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  • Writer's pictureThe Hammonton Gazette

How to find a tax prep professional


Courtesy Photo It can be beneficial to work with a tax professional when completing your return

The deadline to file 2023 tax returns is Monday, April 15, 2024. Tax returns can be complicated, particularly for adults who own their homes and have dependents.


Though it’s not impossible for individuals to fill out and file their own returns, the complexity of the process and the stakes involved underscore how beneficial it can be to work with a tax accountant.


Advertisements promoting the services of tax preparation professionals are hard to miss between January and April. Though it’s great to have options, it can be hard for taxpayers to find the right tax pro for them. The following tips can make that process a little easier.


• Ask around. Neighbors, family and friends can be a great resource when looking for a tax preparation service. Ask people you trust who does their taxes and inquire about fees and additional services if they recommend a certain individual or firm.


• Look local. Tax laws differ from state to state, and taxpayers typically must file both state and federal returns.


While an out-of-state tax preparation professional may be qualified to work on your return, it might be easier to pick a local tax pro.


• Ask for a preparer tax identification number. The Internal Revenue Service notes that all tax return preparers who are compensated for preparing, or assisting in the preparation of, all or substantially all of any United States federal tax return, claim for refund, or other tax form submitted to the IRS are required to obtain a Preparer Tax Identification Number (PTIN).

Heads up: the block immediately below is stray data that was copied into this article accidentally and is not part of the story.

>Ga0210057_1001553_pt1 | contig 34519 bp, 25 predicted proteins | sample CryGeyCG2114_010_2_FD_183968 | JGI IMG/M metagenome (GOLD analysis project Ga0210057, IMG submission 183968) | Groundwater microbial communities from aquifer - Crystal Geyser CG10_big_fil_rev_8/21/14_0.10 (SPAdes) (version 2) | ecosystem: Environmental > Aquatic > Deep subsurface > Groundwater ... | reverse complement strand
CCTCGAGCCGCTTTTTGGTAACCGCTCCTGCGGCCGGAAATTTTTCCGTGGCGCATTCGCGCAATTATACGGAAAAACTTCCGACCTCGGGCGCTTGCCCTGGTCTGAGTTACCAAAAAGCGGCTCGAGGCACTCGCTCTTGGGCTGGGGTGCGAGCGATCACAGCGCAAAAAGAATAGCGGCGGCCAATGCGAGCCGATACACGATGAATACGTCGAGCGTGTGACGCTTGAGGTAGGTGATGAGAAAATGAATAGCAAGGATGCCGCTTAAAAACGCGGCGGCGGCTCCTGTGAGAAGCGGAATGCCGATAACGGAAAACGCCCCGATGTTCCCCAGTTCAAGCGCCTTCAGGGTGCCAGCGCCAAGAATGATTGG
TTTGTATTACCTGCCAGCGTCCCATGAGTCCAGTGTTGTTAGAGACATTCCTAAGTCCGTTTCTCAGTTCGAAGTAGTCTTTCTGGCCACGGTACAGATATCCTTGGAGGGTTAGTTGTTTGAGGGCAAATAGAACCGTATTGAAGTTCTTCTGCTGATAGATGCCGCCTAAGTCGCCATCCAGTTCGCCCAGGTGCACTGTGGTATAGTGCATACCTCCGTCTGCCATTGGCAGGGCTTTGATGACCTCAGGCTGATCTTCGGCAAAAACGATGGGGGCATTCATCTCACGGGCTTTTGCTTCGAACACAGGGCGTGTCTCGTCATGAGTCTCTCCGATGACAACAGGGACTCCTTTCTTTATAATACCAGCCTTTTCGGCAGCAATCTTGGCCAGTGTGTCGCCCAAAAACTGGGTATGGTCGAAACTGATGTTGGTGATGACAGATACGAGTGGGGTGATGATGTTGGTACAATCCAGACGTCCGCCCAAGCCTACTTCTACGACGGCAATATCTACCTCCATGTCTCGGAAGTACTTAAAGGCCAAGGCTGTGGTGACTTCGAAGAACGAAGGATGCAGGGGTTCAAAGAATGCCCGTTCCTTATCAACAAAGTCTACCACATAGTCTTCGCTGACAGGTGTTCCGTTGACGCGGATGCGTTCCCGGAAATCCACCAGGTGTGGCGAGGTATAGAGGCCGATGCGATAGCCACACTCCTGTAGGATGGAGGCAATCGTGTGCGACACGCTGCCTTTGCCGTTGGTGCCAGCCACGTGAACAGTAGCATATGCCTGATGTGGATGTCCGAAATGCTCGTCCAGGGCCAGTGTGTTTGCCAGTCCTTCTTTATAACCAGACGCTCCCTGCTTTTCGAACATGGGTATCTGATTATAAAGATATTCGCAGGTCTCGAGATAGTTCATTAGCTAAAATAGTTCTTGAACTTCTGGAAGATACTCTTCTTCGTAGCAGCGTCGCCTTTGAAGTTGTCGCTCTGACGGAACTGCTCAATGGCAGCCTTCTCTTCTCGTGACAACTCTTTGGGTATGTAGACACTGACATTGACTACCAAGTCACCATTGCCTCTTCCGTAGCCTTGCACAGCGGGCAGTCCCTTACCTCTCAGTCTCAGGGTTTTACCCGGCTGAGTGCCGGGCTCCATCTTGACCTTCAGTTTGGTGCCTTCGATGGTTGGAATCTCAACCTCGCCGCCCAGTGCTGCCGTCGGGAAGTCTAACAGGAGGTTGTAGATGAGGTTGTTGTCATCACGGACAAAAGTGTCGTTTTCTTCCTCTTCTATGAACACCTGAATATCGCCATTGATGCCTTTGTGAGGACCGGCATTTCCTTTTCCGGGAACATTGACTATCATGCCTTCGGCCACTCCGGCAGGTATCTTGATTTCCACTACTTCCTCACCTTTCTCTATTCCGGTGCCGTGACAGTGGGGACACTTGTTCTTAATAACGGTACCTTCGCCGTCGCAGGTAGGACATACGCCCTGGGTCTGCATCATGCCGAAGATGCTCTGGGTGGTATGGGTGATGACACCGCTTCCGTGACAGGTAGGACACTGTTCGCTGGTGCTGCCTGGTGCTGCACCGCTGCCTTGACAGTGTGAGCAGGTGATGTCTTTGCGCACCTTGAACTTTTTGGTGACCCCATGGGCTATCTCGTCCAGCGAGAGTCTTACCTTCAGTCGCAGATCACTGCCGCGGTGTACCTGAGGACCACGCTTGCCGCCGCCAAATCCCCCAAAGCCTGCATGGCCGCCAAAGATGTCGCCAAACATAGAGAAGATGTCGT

Though there are exceptions to that rule, taxpayers should recognize that anyone they pay to prepare their return must have a PTIN. Ask for this and ensure the PTIN is listed on your return.


• Check a tax preparer’s credentials. The IRS maintains a Directory of Federal Tax Return Preparers with Credentials and Select Qualifications (irs.treasury.gov/rpo/rpo.jsf) to help taxpayers find preparers in their area whose credentials are recognized by the IRS or who hold an Annual Filing Season Program Record of Completion. Taxpayers can utilize that directory to find professionals, and such an approach can ease some of the concerns they may have about working with someone new.


• Compare fees. When shopping around for a tax preparation professional, ask each about their fees. A 2023 survey from Drake Software found that tax preparers expected to charge between $250 and $300 per personal tax return.


Taxpayers can compare fees and then choose a tax preparer who fits into their budget.

These are just a handful of strategies taxpayers can employ to find a tax prep pro. More information about filing tax returns is available at irs.gov.

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